In our last post in this series, we covered the cloud implications of the Share phase of Data Security Cycle. In this post we will move on to the Archive and Destroy phases.



Archiving is the process of transferring data from active use into long-term storage. This can include archived storage at your cloud provider, or migration back to internal archives.

From a security perspective we are concerned with two controls: encrypting the data, and tracking the assets when data moves to removable storage (tapes, or external drives for shipping transfers). Since many cloud providers are constantly backing up data, archiving often occurs outside customer control, and it’s important to understand your provider’s policies and procedures.

Steps and Controls

Control Structured/Application Unstructured
Encryption Database Encryption Tape Encryption
Storage Encryption
Asset Management Asset Management


In the Store phase we covered a variety of encryption options, and if content is kept encrypted as it moves into archived storage, no additional steps are needed. Make sure your archiving system takes the encryption keys into account, since restored data is useless if the corresponding decryption keys are unavailable. In cloud environments data is often kept live due to the elasticity of cloud storage, and might just be marked with some sort of archive tag or metadata.

  1. Database Encryption: We reviewed the major database encryption options in the Store phase. The only archive-specific issue is ensuring the database replication/archiving method supports maintenance of the existing encryption. Another option is to use file encryption to secure the database archives. For larger databases, tape or storage encryption is often used.
  2. Tape Encryption: Encryption of the backup tapes using either hardware or software. There are a number of tools on the market and this is a common practice. Hardware provides the best performance, and inline appliances can work with most existing tape systems, but we are increasingly seeing encryption integrated into backup software and even tape drives. If your cloud provider manages tape backups (which many do), it’s important to understand how those tapes are protected – is any existing encryption maintained, and if not, how are the tapes encrypted and keys managed?
  3. Storage Encryption: Encryption of data archived to disk, using a variety of techniques. Although some hardware tools such as inline appliances and encrypted drivesxist, this is most commonly performed in software. We are using Storage Encryption as a generic term to cover any file or media encryption for data moved to long-term disk storage.

Asset Management

One common problem in both traditional and cloud environments is the difficulty of tracking the storage media containing archived data. Merely losing the location of unencrypted media may require a breach disclosure, even if the tape or drive is likely still located in a secure area – if you can’t prove it’s there, it is effectively lost. From a security perspective, we aren’t as concerned with asset management for encrypted content – it’s more of an issue for unencrypted sensitive data. Check with your cloud provider to understand their asset tracking for media, or implement an asset management system and procedures if you manage your own archives of cloud data.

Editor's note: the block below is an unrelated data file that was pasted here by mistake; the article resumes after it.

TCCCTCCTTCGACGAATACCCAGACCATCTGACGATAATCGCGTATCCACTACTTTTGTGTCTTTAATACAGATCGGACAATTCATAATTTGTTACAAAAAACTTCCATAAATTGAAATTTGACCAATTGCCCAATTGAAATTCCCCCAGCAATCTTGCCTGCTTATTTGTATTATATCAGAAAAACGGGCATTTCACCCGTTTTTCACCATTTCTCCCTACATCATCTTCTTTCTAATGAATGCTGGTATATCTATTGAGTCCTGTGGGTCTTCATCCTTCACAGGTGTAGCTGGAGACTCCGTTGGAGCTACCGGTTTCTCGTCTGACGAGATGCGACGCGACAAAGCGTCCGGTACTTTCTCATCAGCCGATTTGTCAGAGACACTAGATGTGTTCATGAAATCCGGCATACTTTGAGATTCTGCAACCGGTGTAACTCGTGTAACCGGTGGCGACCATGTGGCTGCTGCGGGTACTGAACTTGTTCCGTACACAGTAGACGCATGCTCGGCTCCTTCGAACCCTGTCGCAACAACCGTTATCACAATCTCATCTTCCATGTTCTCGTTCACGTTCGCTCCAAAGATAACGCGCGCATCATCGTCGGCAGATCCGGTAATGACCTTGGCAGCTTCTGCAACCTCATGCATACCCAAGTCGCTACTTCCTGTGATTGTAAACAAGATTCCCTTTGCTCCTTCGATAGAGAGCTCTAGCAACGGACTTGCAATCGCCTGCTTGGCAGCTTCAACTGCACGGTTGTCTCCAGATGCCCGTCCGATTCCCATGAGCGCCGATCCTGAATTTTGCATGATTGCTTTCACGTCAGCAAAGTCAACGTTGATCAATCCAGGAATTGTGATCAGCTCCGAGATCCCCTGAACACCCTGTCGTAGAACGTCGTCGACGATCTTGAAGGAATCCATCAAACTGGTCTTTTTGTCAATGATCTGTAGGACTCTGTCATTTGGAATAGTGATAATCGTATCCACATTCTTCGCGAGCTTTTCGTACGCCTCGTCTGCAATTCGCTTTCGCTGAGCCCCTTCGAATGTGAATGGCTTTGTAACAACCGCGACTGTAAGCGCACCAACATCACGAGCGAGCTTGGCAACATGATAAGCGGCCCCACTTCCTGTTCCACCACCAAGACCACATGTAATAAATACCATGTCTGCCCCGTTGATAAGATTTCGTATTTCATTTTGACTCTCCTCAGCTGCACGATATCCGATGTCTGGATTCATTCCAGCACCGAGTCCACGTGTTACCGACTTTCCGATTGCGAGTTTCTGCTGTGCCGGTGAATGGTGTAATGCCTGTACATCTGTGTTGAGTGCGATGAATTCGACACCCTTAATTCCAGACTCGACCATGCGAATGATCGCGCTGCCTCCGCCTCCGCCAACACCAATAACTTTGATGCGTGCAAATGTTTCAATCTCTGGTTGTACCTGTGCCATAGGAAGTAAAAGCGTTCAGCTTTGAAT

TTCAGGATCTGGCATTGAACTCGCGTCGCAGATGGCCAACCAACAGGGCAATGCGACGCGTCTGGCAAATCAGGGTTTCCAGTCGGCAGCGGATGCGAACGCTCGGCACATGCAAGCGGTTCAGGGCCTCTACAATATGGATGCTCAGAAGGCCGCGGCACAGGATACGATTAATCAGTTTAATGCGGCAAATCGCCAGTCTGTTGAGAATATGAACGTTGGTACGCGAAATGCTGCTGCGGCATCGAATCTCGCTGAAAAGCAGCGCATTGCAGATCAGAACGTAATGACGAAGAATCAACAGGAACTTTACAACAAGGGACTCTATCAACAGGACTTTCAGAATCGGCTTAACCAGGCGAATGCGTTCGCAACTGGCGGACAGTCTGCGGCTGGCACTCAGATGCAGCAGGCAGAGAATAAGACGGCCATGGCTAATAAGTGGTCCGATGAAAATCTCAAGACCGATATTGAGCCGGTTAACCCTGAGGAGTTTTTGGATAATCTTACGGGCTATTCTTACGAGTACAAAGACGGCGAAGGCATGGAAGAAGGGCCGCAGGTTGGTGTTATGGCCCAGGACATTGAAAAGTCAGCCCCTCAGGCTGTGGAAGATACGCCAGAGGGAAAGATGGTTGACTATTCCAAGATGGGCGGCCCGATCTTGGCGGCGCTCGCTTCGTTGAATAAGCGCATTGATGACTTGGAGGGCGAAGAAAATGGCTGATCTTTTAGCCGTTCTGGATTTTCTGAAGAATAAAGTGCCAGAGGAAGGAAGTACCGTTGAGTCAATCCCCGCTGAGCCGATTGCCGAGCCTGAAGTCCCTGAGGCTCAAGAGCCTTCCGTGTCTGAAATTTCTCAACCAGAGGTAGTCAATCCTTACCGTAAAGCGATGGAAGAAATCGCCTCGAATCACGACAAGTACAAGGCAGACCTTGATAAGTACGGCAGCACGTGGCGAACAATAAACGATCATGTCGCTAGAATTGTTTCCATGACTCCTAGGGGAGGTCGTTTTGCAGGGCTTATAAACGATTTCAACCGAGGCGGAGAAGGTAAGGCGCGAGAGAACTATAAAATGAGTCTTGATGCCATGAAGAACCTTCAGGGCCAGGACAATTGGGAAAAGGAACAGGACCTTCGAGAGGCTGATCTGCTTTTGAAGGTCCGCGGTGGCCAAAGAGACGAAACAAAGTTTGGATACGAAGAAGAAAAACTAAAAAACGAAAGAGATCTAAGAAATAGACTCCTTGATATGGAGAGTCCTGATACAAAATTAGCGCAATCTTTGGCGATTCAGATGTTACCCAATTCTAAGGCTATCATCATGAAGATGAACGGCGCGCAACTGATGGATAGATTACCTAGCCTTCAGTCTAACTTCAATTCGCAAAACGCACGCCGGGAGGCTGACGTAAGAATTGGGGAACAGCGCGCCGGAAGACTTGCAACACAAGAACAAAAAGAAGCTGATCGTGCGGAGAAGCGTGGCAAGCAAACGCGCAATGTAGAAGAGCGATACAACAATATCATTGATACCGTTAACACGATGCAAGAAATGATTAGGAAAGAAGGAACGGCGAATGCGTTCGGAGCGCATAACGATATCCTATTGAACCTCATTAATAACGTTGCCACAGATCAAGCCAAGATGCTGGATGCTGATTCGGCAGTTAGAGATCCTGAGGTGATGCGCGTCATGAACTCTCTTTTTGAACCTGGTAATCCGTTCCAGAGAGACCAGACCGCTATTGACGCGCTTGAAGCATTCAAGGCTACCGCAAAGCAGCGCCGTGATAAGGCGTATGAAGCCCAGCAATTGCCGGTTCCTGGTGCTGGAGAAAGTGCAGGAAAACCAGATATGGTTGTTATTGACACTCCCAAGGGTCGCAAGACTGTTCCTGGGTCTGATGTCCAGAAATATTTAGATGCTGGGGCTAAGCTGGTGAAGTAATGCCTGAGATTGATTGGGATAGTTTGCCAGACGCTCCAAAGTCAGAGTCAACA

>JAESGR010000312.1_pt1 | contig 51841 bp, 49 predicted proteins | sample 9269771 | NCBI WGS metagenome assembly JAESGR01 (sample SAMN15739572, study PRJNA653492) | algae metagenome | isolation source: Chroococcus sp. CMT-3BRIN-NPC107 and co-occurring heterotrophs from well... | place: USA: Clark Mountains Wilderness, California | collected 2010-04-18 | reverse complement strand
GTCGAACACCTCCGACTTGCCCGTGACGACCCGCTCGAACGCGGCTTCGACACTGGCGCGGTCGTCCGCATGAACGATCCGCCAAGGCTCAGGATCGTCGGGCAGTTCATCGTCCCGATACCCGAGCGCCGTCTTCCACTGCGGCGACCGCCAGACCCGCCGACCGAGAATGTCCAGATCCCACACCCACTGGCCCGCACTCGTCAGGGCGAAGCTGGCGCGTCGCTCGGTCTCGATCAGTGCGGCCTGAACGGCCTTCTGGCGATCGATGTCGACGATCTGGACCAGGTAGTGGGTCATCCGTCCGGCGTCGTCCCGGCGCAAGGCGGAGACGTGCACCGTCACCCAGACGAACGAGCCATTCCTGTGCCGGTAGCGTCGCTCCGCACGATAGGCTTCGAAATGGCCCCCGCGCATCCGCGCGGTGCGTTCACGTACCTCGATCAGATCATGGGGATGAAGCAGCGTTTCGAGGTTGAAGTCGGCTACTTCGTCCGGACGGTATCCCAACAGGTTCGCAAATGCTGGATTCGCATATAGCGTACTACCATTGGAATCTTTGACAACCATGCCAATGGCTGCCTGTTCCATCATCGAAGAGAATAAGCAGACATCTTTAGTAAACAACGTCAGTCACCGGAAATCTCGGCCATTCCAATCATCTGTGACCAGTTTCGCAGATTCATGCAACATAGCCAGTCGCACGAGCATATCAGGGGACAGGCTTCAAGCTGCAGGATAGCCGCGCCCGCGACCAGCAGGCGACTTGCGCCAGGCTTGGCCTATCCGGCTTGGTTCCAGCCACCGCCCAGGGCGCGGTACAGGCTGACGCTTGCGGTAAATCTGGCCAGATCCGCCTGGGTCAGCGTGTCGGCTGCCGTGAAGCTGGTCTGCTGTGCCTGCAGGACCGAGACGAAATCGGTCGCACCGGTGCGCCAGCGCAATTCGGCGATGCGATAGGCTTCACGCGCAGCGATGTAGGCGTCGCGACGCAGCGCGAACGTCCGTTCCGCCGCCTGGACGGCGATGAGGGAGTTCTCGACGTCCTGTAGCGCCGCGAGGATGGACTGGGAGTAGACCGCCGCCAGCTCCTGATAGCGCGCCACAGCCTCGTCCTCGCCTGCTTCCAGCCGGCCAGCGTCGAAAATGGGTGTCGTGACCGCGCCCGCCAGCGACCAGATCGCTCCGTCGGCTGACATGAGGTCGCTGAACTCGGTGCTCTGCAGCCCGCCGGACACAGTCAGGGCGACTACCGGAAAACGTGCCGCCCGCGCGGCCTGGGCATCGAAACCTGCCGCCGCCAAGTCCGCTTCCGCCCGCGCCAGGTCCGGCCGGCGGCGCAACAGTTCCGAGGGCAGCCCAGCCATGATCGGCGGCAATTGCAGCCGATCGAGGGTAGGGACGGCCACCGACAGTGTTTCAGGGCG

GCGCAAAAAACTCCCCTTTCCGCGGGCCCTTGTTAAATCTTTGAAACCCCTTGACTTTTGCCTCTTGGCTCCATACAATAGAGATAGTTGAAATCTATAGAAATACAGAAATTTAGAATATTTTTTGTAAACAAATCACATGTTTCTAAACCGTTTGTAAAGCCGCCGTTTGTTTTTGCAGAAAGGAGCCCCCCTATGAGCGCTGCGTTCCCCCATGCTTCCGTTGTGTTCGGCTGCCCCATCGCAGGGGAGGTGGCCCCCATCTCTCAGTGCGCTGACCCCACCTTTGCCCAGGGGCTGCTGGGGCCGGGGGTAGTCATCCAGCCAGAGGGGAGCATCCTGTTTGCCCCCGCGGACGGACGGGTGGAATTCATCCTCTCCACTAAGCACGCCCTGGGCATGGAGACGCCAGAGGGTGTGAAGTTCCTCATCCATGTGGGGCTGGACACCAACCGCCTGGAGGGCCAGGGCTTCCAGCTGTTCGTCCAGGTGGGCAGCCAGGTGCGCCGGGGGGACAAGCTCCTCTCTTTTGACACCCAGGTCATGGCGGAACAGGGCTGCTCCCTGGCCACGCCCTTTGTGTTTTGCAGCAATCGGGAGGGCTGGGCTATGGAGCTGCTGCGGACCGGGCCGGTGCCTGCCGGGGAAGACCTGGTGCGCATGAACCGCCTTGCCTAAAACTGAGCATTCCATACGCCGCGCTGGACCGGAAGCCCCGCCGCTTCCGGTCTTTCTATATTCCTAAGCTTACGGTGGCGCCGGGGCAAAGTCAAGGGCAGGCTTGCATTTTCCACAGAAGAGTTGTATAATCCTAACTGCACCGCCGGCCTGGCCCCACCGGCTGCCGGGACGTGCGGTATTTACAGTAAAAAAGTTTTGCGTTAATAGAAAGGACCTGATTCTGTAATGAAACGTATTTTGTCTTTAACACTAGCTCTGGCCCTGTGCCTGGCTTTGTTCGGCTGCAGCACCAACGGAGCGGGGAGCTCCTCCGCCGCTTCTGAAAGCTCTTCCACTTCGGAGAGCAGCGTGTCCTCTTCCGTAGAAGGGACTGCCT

Cloud SPI Tier Implications

Software as a Service (SaaS)

Archive security options in a SaaS deployment are completely dependent on your provider. Determine their backup procedures (especially backup rotations), any encryption, and asset management (especially for unencrypted data). Also determine if there are any differences between backups of live data and any long-term archiving for data moved off primary systems.

Platform as a Service (PaaS)

Archive security in PaaS deployments is similar to SaaS when you transition data to, or manage data with, the PaaS provider. You will need to understand the provider’s archive mechanisms and security controls. If the data resides in your systems, archive security is no different than managing secure archives for your traditional data stores.

Infrastructure as a Service (IaaS)

For completely private cloud deployments, IaaS Archive security is no different than managing traditional archived storage. You’ll use some form of media encryption and asset management for sensitive data. For cloud storage and databases, as with PaaS and SaaS you need to understand the archival controls used by your provider, although any data encrypted before moving to the cloud is clearly still secure.



Destroy is the permanent destruction of data that’s no longer needed, and the use of content discovery to validate that it is not lingering in active storage or archives.

Organizations commonly destroy unneeded data, especially sensitive data that may be under regulatory compliance requirements. The cloud may complicate this if your provider’s data management infrastructure isn’t compatible with your destruction requirements (e.g., the provider is unable to delete data from archived storage). Crypto-shredding may be the best option for many cloud deployments, since it relies less on complete access to all physical media, which may be difficult or impossible even in completely private/internal cloud deployments.

Steps and Controls

Control Structured/Application Unstructured
Crypto-Shredding Enterprise Key Management
Secure Deletion Disk/Free Space Wiping
Physical Destruction Physical Destruction
Content Discovery Database Discovery DLP/CMP Discovery
Storage/Data Classification Tools
Electronic Discovery